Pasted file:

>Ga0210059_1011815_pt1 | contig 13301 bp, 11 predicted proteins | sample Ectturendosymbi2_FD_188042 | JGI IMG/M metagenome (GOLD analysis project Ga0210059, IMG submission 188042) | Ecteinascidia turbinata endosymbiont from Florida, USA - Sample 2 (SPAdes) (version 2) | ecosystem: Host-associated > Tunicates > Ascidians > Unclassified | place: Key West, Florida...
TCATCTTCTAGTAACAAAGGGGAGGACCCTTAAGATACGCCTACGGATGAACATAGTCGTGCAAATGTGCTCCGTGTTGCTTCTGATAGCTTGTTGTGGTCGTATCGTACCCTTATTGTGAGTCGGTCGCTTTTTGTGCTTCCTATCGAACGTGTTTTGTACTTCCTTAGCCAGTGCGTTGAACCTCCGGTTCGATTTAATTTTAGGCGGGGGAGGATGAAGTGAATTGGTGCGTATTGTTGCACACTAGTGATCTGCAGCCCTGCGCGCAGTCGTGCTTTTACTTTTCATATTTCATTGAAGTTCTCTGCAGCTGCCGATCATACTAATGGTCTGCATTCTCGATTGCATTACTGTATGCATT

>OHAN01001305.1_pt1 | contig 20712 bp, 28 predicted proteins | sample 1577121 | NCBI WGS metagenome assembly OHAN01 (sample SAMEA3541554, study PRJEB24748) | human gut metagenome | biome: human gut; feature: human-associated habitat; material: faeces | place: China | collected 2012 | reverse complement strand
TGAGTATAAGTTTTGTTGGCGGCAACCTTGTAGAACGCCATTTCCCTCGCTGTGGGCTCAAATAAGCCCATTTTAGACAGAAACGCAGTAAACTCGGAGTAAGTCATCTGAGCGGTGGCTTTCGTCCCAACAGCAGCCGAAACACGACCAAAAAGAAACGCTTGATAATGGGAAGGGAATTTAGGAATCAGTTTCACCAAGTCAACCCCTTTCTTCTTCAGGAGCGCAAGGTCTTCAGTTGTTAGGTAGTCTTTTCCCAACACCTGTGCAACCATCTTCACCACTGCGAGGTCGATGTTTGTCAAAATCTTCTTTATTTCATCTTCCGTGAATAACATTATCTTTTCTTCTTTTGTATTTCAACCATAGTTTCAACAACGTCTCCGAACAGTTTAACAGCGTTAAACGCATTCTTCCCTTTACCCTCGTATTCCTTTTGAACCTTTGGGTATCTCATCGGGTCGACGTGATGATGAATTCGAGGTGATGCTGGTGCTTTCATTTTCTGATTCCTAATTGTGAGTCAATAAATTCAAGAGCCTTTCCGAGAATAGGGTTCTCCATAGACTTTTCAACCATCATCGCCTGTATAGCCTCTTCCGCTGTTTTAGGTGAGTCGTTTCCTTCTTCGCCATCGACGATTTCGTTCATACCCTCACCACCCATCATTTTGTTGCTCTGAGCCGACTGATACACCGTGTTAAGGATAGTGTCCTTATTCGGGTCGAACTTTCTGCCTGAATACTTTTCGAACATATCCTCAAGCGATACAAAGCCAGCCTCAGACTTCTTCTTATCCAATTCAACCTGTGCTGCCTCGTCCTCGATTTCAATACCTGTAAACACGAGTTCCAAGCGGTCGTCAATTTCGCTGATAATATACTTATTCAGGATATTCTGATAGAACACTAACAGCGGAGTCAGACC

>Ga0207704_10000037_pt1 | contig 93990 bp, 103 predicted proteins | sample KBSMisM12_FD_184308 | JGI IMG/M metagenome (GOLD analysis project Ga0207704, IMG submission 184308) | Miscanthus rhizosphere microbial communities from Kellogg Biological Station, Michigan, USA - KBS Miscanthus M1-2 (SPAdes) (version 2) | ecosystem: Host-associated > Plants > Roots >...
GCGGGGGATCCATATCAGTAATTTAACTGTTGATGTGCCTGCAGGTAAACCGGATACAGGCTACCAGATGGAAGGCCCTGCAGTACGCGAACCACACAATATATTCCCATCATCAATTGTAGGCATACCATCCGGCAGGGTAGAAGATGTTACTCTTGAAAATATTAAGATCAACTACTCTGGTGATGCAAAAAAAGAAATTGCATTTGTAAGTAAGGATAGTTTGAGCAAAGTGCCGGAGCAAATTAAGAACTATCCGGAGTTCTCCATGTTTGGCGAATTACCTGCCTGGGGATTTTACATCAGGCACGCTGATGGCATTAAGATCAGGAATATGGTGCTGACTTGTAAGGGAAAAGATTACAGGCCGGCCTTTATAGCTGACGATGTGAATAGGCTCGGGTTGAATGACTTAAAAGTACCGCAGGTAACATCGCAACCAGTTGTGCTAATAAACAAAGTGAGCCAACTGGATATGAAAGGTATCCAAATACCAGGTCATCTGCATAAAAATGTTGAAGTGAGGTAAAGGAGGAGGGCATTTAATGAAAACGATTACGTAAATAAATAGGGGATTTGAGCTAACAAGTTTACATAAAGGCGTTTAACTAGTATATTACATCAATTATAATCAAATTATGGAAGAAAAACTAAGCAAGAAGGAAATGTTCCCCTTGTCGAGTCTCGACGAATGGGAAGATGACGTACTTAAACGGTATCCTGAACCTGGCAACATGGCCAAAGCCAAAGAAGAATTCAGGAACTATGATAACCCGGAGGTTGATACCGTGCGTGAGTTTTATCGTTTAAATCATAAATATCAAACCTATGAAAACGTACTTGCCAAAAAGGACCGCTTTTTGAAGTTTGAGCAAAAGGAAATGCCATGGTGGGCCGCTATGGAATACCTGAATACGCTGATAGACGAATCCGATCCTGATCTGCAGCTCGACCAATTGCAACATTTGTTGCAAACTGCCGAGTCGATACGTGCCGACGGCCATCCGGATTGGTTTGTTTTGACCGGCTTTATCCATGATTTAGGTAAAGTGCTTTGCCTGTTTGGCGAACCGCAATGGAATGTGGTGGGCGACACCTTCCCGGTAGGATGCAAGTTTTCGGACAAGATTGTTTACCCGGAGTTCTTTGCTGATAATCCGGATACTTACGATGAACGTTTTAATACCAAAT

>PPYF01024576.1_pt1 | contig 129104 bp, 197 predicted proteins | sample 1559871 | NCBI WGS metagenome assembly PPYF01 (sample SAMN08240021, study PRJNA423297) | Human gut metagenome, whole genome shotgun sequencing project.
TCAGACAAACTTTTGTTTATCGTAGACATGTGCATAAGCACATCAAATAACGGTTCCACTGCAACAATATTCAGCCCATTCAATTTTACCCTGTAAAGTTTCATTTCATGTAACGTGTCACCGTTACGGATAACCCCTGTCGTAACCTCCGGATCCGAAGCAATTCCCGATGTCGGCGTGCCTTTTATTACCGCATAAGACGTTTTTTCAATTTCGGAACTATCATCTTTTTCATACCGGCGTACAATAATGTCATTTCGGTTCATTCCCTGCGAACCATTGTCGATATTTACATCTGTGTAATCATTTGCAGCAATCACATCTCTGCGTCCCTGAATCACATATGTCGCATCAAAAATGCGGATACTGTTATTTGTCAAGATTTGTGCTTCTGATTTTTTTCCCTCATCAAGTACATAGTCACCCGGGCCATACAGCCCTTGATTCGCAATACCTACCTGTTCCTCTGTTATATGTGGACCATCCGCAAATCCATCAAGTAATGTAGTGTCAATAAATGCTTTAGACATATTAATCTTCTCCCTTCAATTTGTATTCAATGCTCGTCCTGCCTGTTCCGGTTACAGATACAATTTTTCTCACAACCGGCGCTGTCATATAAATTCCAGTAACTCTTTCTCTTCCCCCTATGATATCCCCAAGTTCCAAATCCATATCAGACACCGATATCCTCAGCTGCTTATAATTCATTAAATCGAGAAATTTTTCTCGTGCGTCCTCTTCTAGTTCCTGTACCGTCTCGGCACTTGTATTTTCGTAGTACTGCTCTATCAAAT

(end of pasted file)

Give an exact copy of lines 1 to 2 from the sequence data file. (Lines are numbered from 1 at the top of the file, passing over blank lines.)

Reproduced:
>Ga0210059_1011815_pt1 | contig 13301 bp, 11 predicted proteins | sample Ectturendosymbi2_FD_188042 | JGI IMG/M metagenome (GOLD analysis project Ga0210059, IMG submission 188042) | Ecteinascidia turbinata endosymbiont from Florida, USA - Sample 2 (SPAdes) (version 2) | ecosystem: Host-associated > Tunicates > Ascidians > Unclassified | place: Key West, Florida...
TCATCTTCTAGTAACAAAGGGGAGGACCCTTAAGATACGCCTACGGATGAACATAGTCGTGCAAATGTGCTCCGTGTTGCTTCTGATAGCTTGTTGTGGTCGTATCGTACCCTTATTGTGAGTCGGTCGCTTTTTGTGCTTCCTATCGAACGTGTTTTGTACTTCCTTAGCCAGTGCGTTGAACCTCCGGTTCGATTTAATTTTAGGCGGGGGAGGATGAAGTGAATTGGTGCGTATTGTTGCACACTAGTGATCTGCAGCCCTGCGCGCAGTCGTGCTTTTACTTTTCATATTTCATTGAAGTTCTCTGCAGCTGCCGATCATACTAATGGTCTGCATTCTCGATTGCATTACTGTATGCATT